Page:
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North Carolina church torn by pastor's partisan passion
The Associated Press
WAYNESVILLE, N.C. — A pastor who led a charge to kick out nine church members who refused to support President Bush was the talk of the town yesterday, with ousted congregants considering hiring a lawyer.
Pastor Chan Chandler greeted people at the door of tiny East Waynesville Baptist Church last night as the church choir practiced and even welcomed them to attend services this morning — if there's room. But he was not prepared to talk about his mixing of religion and politics.
"On the advice of counsel, I've been advised not to have any comment at this time," Chandler said. "We will have a statement later."
Members of the congregation said Chandler told them during last year's presidential campaign that anyone who planned to vote for Democratic nominee John Kerry needed to leave the church.
Longtime member Selma Morris, who was treasurer at the church, said Chandler's sermons remained political after Bush won re-election. His comments turned to politics last week at a church gathering that ended with nine members voted out.
Morris said yesterday that some of the ousted members planned to meet with an attorney tomorrow to discuss their options. "We're hoping he [the attorney] will make him leave so that the church members can come back," she said.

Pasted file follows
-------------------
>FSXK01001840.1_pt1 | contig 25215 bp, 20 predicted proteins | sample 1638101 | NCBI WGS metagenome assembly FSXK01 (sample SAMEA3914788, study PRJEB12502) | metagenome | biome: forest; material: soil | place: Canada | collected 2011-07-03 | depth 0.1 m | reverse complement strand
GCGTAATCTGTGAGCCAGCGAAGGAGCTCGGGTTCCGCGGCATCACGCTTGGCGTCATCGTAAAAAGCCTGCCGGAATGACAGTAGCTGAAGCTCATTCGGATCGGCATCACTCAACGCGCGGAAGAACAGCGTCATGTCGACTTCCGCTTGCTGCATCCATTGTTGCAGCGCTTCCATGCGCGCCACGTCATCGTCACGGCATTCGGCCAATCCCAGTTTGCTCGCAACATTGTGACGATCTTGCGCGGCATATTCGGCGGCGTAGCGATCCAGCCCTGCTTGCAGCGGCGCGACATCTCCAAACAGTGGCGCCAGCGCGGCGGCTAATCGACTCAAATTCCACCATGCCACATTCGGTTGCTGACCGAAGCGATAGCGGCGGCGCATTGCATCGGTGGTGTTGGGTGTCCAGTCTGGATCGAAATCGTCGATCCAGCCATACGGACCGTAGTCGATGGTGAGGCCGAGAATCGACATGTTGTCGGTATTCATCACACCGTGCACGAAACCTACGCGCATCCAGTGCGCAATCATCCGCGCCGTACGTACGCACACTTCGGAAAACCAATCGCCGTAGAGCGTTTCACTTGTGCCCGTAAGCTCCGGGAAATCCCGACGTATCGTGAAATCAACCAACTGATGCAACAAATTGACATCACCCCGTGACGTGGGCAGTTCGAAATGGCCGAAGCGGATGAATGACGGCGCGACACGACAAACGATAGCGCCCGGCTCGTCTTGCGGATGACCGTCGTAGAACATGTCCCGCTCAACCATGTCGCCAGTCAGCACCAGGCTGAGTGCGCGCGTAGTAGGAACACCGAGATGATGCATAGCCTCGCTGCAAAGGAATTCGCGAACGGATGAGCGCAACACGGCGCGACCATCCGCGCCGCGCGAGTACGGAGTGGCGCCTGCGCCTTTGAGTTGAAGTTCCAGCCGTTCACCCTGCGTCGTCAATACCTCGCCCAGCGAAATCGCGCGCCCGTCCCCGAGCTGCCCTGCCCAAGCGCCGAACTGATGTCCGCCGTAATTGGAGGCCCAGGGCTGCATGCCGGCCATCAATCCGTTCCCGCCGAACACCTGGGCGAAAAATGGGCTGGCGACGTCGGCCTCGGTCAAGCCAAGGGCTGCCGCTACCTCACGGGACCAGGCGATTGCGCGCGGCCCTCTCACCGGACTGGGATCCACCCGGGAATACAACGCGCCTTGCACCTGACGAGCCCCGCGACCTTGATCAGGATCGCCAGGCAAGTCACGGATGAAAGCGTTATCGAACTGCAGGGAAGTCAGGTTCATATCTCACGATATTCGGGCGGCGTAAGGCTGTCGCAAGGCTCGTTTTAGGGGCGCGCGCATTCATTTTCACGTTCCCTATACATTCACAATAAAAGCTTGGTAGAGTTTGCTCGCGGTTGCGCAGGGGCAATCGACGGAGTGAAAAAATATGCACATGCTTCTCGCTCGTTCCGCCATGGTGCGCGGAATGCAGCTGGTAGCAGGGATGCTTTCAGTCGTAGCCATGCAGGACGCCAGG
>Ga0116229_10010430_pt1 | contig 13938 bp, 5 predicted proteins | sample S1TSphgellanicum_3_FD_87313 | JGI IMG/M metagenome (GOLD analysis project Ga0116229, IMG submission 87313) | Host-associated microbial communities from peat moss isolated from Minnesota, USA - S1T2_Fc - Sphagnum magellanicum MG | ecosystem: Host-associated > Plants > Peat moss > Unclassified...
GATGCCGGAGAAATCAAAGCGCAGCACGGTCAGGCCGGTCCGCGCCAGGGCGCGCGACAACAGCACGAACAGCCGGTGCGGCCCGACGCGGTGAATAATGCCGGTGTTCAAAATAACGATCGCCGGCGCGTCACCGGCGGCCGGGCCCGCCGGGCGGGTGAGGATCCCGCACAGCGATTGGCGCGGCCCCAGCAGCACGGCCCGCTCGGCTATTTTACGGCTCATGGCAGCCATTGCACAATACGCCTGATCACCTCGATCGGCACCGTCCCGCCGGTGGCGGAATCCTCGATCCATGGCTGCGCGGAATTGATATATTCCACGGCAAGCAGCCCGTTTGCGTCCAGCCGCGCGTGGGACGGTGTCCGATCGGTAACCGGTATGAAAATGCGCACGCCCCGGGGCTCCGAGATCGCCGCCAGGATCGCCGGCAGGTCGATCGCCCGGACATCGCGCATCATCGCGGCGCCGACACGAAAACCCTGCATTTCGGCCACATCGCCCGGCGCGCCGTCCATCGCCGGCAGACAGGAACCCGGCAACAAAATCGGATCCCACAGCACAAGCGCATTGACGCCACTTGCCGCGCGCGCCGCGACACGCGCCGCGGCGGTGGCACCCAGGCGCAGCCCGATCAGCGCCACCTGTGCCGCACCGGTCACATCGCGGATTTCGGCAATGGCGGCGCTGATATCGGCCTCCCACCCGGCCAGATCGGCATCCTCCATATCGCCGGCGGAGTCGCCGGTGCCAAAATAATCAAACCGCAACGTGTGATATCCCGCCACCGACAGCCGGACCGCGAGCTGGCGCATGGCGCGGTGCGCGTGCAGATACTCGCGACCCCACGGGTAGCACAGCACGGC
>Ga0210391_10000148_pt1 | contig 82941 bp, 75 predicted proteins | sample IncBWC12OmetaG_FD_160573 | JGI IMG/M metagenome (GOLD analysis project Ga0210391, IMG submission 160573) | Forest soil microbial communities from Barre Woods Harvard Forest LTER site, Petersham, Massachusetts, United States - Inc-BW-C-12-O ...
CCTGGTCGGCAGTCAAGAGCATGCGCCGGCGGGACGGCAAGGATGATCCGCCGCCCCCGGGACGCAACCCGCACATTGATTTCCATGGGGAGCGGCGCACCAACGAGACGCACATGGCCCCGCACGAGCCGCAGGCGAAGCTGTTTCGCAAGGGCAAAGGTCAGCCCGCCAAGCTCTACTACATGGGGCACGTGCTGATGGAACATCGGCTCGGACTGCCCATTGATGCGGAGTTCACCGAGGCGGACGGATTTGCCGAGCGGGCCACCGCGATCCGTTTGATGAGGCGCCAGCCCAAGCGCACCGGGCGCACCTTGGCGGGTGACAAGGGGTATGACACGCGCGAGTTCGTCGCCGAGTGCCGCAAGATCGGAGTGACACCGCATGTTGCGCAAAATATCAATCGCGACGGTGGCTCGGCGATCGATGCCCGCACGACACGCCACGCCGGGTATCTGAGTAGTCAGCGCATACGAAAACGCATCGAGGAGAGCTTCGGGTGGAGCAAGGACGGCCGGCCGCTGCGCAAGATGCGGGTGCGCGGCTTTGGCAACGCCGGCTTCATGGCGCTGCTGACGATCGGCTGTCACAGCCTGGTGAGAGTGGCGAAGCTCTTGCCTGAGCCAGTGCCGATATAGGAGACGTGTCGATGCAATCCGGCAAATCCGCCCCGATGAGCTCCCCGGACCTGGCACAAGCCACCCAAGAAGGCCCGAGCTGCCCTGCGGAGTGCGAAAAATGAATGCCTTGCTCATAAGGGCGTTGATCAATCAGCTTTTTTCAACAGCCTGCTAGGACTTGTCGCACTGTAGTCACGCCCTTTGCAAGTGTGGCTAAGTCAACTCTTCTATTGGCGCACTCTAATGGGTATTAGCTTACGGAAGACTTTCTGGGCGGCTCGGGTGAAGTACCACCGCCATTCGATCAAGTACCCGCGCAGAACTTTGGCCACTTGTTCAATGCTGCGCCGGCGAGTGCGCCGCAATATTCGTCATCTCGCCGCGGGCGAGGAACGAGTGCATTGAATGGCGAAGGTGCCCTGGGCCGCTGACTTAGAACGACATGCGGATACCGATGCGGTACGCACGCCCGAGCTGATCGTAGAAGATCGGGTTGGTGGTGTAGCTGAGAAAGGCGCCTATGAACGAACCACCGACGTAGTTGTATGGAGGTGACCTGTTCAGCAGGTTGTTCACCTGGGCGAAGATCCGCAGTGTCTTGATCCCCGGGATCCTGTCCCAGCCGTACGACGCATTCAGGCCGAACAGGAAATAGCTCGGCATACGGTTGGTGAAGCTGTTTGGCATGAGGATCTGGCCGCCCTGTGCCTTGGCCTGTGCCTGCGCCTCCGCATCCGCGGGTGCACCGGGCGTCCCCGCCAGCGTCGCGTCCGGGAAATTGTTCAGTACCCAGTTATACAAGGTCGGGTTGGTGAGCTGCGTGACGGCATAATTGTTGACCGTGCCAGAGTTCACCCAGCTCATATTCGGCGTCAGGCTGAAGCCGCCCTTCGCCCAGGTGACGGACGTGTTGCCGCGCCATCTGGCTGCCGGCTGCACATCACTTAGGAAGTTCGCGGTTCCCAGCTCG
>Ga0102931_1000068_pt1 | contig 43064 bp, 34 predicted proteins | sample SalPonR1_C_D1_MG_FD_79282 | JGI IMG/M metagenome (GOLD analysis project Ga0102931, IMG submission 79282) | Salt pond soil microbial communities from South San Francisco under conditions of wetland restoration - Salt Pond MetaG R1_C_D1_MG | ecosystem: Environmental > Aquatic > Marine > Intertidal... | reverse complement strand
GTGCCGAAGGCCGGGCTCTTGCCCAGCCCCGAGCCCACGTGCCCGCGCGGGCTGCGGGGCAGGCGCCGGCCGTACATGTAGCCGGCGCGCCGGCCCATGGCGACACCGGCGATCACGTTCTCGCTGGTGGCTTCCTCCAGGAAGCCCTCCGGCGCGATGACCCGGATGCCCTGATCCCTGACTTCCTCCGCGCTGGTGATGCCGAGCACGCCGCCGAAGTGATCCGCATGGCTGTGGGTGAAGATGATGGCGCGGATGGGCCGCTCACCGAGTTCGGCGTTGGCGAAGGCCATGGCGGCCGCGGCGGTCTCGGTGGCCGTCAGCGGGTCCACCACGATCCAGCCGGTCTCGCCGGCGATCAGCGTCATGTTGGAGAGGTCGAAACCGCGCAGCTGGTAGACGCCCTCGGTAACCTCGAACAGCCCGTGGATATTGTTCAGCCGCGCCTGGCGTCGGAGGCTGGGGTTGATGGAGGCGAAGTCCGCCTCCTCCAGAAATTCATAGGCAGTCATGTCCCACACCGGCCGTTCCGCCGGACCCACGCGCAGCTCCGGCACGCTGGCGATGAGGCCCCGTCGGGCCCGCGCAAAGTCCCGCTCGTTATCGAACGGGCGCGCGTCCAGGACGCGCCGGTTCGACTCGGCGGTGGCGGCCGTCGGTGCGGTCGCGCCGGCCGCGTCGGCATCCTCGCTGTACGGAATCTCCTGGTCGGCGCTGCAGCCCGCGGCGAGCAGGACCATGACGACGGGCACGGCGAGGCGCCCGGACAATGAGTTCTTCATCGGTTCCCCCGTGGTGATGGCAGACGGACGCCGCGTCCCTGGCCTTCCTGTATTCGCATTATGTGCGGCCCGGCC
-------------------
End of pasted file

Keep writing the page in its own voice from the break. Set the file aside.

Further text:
"This is very disturbing," said Pastor Robert Prince III, who leads the congregation at First Baptist Church. "I've been a pastor for more than 25 years, and I have never seen church members voted out for something like this."
The 100-member East Waynesville Baptist Church sits on a bluff a short distance from downtown Waynesville, a mountain town of about 9,200 northwest of Charlotte. A white steeple and stained-glass windows adorn the simple brick structure, built in 1965.
In the days since the nine members were ousted, many more members reportedly have left the church in protest.
"He went on and on about how he's going to bring politics up, and if we didn't agree with him, we should leave," Isaac Sutton told The News and Observer of Raleigh. "I think I deserve the right to vote for who I want to."
"I've been going to this church for 25 years, and I've never had a problem," Sutton's wife, Lorene, said Friday. "He's young, and he thinks he knows everything."
Other former church members declined to speak, citing the advice of their attorney.
Copyright © 2005 The Seattle Times Company